But the reverse was true in the Euro 2012 quarterfinals. The losers — France, the Czech Republic, Greece and England — together made just 24 attempts on goal. That was as many as Germany, alone, in its 4-2 win over Greece and a stunning 11 fewer than Italy, which from Daniele De Rossi's shot against the post in the third minute peppered England's goal but somehow didn't score in 120 minutes.
Still, Italy's subsequent 4-2 penalty shootout victory justly rewarded a team and its coach, Cesare Prandelli, whose flowing forward attacks are dismantling the stereotype of defense-heavy Italian soccer grinding out ugly wins.
For Prandelli and Germany coach Joachim Loew, the aesthetics of victory are important, too. Prandelli hopes the richer new palate of hues in the Azzurri's style of play will rub off on Serie A clubs, too.
"Coaches need to start playing football more, and not just look for results," Prandelli said. "There are two years of work behind this and I think this is the future of football. In terms of quality, we're not lacking anything to anyone."
No huge new star emerged at Euro 2012, with the exception, perhaps, of 21-year-old Alan Dzagoyev. But his three goals for Russia were dulled by his team's collective failure to reach the quarterfinals.
Instead, this has been a tournament where established names — notably Cristiano Ronaldo, Andres Iniesta and Andrea Pirlo — again demonstrated with awesome play why they are stars.
Other established names — the entire Netherlands squad, England's Wayne Rooney and France's uncouth and uncool Samir Nasri — left us doubting whether they are quite the stars they take themselves to be.
If there is a Euro 2012 bone to pick, it is that too few fans from western Europe were able to venture this far east, seemingly because of cost, the daunting logistics of travel to and between co-hosts Poland and Ukraine and, possibly, because of pre-tournament concerns of racism and hooliganism that, it turned out, were hugely overblown.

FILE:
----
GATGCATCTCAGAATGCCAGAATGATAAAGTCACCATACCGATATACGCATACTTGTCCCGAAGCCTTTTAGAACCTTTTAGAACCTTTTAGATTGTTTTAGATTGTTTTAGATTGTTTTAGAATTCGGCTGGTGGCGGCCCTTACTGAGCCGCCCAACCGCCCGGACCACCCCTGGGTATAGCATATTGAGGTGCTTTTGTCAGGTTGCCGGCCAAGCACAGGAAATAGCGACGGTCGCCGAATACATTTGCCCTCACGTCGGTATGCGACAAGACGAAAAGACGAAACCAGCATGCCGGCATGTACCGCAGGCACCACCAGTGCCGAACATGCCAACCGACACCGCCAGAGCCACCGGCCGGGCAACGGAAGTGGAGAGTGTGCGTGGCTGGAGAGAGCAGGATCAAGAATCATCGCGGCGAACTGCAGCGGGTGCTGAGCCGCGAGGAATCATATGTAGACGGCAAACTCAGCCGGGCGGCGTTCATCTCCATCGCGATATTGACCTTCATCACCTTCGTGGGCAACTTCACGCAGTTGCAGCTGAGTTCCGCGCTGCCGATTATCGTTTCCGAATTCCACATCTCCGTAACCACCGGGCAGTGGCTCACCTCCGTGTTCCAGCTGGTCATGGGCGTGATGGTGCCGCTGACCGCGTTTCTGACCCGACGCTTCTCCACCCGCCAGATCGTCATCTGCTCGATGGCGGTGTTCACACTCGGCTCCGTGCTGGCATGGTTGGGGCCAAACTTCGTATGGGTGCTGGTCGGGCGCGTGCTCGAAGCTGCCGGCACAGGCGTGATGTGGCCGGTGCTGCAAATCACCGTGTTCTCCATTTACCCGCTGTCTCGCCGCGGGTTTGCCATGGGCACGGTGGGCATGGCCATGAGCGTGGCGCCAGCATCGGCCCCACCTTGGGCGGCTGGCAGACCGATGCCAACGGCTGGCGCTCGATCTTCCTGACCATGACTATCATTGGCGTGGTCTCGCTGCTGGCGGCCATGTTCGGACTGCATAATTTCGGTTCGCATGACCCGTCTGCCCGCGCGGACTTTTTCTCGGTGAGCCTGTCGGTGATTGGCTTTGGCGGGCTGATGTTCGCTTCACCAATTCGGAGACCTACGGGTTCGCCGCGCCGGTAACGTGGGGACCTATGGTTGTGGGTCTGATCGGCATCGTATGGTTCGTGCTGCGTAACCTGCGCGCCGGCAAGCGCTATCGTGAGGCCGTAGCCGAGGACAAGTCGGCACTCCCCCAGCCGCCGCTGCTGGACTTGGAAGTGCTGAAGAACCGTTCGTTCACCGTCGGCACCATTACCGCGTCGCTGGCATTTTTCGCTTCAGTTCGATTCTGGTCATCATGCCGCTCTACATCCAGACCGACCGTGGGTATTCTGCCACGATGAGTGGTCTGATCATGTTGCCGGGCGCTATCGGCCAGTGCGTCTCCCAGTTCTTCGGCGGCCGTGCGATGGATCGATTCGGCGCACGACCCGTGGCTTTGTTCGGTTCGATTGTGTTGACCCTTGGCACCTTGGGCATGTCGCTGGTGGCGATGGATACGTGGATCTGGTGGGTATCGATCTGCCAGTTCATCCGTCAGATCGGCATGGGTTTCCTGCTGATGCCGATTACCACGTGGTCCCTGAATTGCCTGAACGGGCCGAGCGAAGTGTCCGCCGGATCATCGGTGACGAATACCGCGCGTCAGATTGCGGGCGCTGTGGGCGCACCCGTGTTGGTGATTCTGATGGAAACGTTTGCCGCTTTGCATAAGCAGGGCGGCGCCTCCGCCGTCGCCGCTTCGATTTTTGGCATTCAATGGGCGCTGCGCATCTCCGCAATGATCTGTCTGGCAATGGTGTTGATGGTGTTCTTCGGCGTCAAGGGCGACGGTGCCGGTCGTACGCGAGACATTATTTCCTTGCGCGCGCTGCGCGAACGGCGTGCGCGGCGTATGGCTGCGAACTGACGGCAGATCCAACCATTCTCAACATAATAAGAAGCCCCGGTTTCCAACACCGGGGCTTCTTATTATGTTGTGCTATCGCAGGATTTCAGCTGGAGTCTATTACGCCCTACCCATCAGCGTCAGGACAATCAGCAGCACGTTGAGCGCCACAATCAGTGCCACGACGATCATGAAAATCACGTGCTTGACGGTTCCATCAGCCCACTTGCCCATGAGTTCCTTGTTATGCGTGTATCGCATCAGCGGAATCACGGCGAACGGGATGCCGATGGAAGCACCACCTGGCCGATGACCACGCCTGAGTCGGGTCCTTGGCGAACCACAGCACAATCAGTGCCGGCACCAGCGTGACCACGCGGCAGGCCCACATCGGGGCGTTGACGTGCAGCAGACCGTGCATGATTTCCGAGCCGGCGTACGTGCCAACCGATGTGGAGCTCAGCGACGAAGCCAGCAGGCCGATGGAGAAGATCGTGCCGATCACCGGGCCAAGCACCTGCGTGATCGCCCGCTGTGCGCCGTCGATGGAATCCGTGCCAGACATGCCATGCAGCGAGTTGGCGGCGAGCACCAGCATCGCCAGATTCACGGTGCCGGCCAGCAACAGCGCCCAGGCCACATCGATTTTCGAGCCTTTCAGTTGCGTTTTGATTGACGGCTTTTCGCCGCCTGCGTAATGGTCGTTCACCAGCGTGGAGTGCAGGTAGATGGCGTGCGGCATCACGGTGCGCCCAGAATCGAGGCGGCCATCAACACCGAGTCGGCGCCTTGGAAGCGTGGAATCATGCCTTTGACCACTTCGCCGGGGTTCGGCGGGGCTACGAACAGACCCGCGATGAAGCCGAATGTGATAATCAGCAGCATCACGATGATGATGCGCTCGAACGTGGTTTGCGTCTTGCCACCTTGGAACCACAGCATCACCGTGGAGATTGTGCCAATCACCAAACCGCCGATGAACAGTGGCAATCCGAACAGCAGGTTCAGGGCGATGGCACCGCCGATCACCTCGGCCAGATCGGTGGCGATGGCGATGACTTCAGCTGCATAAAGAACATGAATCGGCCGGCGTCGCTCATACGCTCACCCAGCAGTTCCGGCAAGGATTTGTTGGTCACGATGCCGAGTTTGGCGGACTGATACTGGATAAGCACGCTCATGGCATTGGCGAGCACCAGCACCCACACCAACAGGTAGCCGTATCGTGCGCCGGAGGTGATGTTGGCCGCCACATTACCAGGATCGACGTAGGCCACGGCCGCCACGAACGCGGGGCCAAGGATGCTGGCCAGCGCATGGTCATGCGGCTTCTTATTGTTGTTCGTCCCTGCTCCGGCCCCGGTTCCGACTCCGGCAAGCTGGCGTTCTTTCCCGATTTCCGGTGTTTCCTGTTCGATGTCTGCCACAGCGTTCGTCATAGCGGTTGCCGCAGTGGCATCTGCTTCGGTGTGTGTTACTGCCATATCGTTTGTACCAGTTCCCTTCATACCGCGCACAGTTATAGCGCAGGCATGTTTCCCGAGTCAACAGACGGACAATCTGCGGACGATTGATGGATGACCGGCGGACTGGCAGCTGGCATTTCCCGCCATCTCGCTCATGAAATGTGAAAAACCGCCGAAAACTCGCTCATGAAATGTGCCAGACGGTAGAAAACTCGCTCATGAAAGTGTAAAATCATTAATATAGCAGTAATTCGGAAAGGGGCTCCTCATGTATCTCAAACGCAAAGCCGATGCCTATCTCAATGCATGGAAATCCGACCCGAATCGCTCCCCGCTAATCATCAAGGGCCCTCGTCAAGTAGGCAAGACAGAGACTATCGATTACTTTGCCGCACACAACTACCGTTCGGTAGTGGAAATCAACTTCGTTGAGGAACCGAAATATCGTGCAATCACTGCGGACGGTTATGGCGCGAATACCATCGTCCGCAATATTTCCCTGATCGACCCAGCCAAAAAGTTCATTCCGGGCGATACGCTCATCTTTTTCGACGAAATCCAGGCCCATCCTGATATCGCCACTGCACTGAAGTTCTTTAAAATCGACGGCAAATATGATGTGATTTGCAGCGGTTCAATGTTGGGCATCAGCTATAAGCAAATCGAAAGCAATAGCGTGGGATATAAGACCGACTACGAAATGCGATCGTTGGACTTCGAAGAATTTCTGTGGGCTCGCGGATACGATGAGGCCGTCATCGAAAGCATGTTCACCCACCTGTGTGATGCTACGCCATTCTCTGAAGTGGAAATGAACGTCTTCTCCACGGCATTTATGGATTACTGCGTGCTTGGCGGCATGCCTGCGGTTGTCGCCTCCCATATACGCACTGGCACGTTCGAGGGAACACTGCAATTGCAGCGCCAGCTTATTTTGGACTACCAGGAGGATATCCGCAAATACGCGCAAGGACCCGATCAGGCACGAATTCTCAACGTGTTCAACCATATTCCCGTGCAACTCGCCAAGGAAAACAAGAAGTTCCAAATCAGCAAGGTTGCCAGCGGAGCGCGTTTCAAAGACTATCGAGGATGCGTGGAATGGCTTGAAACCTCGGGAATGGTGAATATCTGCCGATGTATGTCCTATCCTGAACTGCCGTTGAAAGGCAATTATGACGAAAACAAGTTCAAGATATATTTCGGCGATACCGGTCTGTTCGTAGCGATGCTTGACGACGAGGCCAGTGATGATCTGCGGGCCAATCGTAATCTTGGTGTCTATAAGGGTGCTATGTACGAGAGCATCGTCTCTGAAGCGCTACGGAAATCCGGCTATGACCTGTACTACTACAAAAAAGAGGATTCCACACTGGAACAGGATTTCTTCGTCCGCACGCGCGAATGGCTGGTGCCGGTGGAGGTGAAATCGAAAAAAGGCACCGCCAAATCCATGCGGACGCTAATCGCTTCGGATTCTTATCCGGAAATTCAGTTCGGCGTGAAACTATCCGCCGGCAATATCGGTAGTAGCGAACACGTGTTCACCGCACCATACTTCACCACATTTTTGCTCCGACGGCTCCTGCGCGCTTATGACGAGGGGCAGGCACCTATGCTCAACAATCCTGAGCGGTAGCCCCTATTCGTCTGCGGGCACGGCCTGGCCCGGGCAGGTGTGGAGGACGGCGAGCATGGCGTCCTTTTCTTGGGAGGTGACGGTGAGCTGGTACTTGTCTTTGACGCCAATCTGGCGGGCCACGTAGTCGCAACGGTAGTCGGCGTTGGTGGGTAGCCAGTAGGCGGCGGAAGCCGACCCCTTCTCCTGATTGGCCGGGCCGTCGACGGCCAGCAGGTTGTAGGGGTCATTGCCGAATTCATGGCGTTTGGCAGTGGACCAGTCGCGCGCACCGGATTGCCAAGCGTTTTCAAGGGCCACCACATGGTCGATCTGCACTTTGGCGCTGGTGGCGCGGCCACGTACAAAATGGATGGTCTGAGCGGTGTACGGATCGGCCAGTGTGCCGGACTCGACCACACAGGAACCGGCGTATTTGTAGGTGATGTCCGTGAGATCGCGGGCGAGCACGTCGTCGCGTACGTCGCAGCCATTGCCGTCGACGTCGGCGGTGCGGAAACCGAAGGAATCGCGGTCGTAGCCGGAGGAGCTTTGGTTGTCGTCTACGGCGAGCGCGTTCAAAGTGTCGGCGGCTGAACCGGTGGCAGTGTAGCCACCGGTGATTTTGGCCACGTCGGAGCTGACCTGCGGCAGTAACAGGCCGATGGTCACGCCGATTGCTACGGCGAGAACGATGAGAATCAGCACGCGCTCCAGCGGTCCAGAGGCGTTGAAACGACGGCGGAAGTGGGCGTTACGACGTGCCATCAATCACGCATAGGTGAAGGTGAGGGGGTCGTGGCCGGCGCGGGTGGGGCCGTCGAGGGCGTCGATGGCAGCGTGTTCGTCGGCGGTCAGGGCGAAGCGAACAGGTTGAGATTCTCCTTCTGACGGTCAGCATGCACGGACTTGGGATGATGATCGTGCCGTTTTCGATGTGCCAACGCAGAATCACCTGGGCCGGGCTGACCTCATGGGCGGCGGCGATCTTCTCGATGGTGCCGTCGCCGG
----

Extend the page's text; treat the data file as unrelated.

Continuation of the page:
Stadiums filled with fans from Poland, Ukraine, Russia and former Soviet republics who relished the chance to partake in a tournament that previously had been no farther east than Germany and the former Yugoslavia. And, naturally, once their own nations went out in the group stage, local crowds didn't root for remaining teams with the same fervor that Spanish or Italian fans would have had they been here in greater numbers.
They still paint their faces and make plenty of noise. But their cries of "Ukraine! Ukraine!" during, for example, England vs. Italy and France vs. Spain, were divorced from the on-field action and therefore disconcerting.
But that is perhaps a snobby western opinion that ignores the fact that since taxpayers from Poland and Ukraine are footing the bill, they can damn well enjoy this party in whatever manner they like. The same could be said of South Africans who insisted on blowing their earsplitting vuvuzela plastic trumpets at their World Cup in 2010.
If that is our only complaint, these have been very successful Euros, indeed. A true celebration of soccer but, sadly, perhaps the last of its kind.
John Leicester is an international sports columnist for The Associated Press. Write to him at jleicester(at)ap.org or follow him at http://twitter.com/johnleicester